AB - BACKGROUND: Stress-related exhaustion is associated with cognitive impairment as measured by both subjective cognitive complaints (SCCs) and objective cognitive test performance. This study aimed to examine how patients diagnosed with exhaustion disorder differ from healthy control participants in regard to levels and type of SCCs, and if SCCs are associated with cognitive test performance and psychological distress.METHODS: We compared a group of patients with stress-related exhaustion disorder (n = 103, female = 88) with matched healthy controls (n = 58, female = 47) cross-sectionally, concerning the type and magnitude of self-reported SCCs. We furthermore explored the association between SCCs and cognitive test performance as well as with self-reported depression, anxiety and burnout levels, in the patient and the control group, respectively.RESULTS: Patients reported considerably more cognitive failures and were more likely than controls to express memory failures in situations providing few external cues and reminders in the environment. In both groups, SCCs were associated with demographic and psychological factors, and not with cognitive test performance.CONCLUSION: Our findings underline the high burden of cognitive problems experienced by patients with exhaustion disorder, particularly in executively demanding tasks without external cognitive support. From a clinical perspective, SCCs and objective cognitive test performance may measure different aspects of cognitive functioning, and external cognitive aids could be of value in stress rehabilitation.TRIAL REGISTRATION: Participants were recruited as part of the Rehabilitation for Improved Cognition (RECO) study (ClinicalTrials.gov: NCT03073772). Date of registration: 8 March 2017.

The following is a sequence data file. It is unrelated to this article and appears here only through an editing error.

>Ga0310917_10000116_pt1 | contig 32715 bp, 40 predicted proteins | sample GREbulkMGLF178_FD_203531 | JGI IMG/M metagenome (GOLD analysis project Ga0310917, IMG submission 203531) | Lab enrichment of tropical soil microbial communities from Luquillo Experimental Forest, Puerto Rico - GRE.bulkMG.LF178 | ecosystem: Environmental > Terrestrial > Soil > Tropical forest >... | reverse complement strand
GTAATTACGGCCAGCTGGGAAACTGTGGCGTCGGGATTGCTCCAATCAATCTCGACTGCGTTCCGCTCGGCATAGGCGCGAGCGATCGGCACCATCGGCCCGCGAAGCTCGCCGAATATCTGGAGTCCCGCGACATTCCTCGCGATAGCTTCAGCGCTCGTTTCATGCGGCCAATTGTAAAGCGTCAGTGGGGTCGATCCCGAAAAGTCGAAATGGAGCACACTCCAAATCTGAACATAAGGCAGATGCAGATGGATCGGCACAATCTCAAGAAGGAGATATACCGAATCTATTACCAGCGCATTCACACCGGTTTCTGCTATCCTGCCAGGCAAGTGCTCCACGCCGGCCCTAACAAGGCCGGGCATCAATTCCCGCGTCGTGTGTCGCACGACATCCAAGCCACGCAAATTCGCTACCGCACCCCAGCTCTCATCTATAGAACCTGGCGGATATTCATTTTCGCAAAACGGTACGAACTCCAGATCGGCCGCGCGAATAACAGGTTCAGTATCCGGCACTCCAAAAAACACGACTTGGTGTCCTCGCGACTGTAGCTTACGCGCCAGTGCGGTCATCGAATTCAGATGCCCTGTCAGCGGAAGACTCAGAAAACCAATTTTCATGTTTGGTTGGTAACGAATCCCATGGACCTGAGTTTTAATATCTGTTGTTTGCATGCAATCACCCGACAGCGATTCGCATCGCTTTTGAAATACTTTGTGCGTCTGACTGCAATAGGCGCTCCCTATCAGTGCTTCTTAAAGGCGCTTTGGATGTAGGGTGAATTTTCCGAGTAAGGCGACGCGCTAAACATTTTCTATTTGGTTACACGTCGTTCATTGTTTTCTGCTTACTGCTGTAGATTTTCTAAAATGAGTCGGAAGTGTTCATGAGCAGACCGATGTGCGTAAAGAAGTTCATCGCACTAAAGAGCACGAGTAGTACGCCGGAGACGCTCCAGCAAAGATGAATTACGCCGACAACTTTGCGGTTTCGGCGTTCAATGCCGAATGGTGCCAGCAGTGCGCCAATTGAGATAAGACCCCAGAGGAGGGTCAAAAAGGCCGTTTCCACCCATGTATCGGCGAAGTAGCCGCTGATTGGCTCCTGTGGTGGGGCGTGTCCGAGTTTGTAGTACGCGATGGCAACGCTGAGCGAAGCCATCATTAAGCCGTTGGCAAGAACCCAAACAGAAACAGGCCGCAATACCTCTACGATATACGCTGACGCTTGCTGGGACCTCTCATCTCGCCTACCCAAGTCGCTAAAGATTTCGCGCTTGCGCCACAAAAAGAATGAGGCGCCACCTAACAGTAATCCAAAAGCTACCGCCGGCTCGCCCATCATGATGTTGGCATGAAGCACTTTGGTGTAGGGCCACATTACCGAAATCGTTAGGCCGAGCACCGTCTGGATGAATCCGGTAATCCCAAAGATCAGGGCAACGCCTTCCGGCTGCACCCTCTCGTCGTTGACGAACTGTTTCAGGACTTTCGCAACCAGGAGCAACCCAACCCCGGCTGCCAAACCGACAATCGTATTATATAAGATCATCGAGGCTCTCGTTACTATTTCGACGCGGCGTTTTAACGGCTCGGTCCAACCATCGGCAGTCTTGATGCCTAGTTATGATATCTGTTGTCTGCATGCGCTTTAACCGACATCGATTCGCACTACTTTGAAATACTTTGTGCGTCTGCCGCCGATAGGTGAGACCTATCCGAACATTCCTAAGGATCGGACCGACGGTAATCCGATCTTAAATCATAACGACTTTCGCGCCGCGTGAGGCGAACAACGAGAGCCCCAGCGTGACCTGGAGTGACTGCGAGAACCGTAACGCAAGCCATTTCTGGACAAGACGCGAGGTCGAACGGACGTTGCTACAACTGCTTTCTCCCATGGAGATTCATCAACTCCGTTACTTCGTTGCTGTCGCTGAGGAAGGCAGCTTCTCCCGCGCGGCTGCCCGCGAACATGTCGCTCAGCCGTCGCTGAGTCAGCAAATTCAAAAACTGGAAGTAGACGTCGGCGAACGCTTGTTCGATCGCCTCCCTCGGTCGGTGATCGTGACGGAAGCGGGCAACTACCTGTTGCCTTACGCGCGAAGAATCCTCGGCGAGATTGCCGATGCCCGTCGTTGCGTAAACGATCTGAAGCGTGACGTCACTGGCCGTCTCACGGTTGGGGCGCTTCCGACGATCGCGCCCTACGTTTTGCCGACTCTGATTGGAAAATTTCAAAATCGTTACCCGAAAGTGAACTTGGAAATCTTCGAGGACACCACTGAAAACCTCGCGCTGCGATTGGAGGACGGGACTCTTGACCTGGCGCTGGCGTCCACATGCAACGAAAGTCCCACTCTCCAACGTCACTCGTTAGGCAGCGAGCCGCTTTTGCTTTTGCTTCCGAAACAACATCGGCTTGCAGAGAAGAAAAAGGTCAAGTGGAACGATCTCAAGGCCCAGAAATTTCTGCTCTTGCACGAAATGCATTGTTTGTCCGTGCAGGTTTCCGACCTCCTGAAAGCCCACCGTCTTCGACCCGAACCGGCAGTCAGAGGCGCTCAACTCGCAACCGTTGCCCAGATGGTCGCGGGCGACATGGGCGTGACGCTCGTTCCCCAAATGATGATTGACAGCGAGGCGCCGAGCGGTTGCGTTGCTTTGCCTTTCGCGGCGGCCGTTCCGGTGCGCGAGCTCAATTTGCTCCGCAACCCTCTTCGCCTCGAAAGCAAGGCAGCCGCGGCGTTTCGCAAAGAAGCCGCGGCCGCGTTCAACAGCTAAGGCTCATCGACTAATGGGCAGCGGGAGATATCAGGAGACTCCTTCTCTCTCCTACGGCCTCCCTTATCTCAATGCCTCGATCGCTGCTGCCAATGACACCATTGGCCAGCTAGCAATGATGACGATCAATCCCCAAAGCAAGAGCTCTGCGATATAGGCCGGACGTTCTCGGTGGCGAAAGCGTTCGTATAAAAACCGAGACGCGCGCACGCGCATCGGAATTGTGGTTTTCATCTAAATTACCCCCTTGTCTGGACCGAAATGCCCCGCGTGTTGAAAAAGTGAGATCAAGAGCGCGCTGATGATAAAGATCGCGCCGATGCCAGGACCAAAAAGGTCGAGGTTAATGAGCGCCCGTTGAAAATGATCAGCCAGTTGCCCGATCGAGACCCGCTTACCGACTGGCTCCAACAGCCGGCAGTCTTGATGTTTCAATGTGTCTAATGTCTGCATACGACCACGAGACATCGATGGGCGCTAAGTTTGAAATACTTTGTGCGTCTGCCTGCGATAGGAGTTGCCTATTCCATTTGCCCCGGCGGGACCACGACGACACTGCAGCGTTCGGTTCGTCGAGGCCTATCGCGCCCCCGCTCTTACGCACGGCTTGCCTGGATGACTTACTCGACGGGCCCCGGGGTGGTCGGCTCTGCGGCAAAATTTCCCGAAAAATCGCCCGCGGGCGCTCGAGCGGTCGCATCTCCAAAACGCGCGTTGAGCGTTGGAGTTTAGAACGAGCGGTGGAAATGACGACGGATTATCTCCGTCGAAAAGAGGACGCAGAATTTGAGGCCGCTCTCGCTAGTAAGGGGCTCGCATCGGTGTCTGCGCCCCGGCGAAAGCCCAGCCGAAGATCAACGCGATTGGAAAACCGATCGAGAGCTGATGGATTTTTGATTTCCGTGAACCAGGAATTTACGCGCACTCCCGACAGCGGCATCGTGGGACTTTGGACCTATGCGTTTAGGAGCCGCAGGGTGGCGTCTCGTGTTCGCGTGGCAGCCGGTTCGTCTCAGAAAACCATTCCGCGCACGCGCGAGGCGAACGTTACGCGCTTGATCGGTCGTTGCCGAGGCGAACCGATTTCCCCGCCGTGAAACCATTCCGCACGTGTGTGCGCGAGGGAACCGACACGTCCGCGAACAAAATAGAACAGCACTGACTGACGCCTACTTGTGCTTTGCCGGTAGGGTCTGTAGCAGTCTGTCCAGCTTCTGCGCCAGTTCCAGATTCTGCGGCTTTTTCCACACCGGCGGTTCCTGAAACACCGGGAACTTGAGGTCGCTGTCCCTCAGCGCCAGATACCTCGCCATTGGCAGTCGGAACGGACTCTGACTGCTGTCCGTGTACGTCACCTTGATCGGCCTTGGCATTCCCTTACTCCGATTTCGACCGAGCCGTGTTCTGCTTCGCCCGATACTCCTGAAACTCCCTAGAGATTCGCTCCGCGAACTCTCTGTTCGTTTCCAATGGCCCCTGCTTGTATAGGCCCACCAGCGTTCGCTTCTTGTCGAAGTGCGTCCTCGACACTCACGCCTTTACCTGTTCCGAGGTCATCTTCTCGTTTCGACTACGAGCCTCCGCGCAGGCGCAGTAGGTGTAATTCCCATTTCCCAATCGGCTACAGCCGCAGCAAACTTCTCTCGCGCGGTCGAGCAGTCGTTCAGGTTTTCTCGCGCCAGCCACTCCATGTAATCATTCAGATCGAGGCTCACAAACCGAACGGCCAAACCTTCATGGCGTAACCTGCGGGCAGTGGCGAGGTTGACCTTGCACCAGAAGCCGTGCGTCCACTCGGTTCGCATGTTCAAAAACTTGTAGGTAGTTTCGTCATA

KW - Anxiety

KW - Cognition

KW - Cross-Sectional Studies

KW - Female

KW - Humans

KW - Neuropsychological Tests

KW - Stress, Psychological

KW - Subjective cognitive complaints

KW - Burnout

KW - Exhaustion

KW - Stress-induced

KW - Stress

UR - http://www.scopus.com/inward/record.url?scp=85106193025&partnerID=8YFLogxK

U2 - 10.1186/s40359-021-00576-9

DO - 10.1186/s40359-021-00576-9

M3 - Journal article

C2 - 34006315

VL - 9

SP - 1

EP - 13

JO - BMC Psychology

JF - BMC Psychology

SN - 2050-7283

IS - 1

M1 - 84

ER -

ID: 65655411